Asset & Creditor Protection for Your Self Directed IRA

November 1st, 2011

RETIREMENT accounts have become many Americans most valuable assets. That means it is vital that you have the ability to protect them from creditors, such as people who have won lawsuits against you.

In general, the asset/creditor protection strategies available to you depend on the type of retirement account you have (i.e. Traditional, IRA, Roth IRA, or 401(k) qualified plan, etc), your state residency, and whether the assets are yours or have been inherited.

Federal Protection for IRAs for Bankruptcy

Like 401(k) qualified plans, The Bankruptcy Abuse Prevention and C onsumer P rot ect ion A ct of 2005 (“BAPCPA” or the “Act”) effective for bankruptcies filed after October 17, 2005, gave protection to a debtor’s IRA funds in bankruptcy by way of exempting them from the bankruptcy estate. The general exemption found in sec­tion 522 of the Bankruptcy Code, 11 U.S.C. §522, pro­vides an unlimited exemption for IRAs under section 408 and Roth IRAs under section 408A. IRAs created under an employer-sponsored section 408(k) sim­plified employee pension (a “SEP IRA”) or a sec­tion 408(p) simple retirement account (a “SIMPLE IRA”), as well as pension, profit sharing, or qualified section 401(k) Plan wealth transferred to a rollover IRA.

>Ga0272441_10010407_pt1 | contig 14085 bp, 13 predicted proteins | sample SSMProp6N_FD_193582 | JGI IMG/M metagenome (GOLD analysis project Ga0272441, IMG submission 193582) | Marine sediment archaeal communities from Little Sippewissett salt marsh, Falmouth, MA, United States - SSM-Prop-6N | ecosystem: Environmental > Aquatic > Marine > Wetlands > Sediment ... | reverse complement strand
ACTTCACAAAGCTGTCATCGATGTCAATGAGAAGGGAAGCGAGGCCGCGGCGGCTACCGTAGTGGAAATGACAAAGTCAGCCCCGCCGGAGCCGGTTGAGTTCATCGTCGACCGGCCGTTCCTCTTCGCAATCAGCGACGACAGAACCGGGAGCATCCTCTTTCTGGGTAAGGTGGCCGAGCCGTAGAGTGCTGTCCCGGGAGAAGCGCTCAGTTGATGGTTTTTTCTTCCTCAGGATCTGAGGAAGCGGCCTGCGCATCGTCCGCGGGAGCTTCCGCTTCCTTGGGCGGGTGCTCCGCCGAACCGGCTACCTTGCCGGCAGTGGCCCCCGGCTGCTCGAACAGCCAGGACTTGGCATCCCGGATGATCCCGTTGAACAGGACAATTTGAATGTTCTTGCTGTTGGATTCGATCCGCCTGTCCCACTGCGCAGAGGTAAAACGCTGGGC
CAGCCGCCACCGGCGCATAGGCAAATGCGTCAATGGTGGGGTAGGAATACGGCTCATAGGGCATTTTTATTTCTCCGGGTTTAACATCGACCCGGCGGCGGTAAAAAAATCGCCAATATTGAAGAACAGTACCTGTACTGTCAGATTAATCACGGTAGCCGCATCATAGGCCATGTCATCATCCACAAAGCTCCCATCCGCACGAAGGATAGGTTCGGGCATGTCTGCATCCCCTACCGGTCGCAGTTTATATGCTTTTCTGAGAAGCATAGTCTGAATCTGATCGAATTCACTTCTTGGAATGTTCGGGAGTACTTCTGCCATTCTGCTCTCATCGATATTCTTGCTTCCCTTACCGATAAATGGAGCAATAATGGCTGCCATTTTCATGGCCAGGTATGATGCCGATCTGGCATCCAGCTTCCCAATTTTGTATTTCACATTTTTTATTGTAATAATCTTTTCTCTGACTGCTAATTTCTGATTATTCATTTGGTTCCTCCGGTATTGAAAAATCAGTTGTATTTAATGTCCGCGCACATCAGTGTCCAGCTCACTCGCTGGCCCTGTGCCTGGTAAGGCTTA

Traditional and Roth IRAs that are created and funded by the debtor are subject to an exemp­tion limitation of $1 million in the aggregate for all such IRAs (adjusted for inflation and subject to increase if the bankruptcy judge determines that the “interests of justice so require”). It is understood that a rollover from a SEP or SIMPLE IRA into a rollover IRA receives only $1 million of protection since such a section 408(d)(3) rollover is not one of the rollovers sanctioned under Bankruptcy Code section 522(n).

Protection of IRAs from Creditors Outside of Bankruptcy

In general, ERISA pension plans, such as 401(k) qualified plans, are afforded extensive anti-alienation credi­tor protection both inside and outside of bankrupt­cy. However, these extensive anti-alienation protections do not extend to an IRA, including a Self Directed IRA, arrangement under Code section 408. Therefore, since an individually estab­lished and funded Traditional or Roth IRA is not an ERISA pension plan, IRAs are not preempted un­der ERISA. Thus , for anything short of bankruptcy, state law determines whether IRAs (including Roth IRAs) are shielded from creditors’ claims.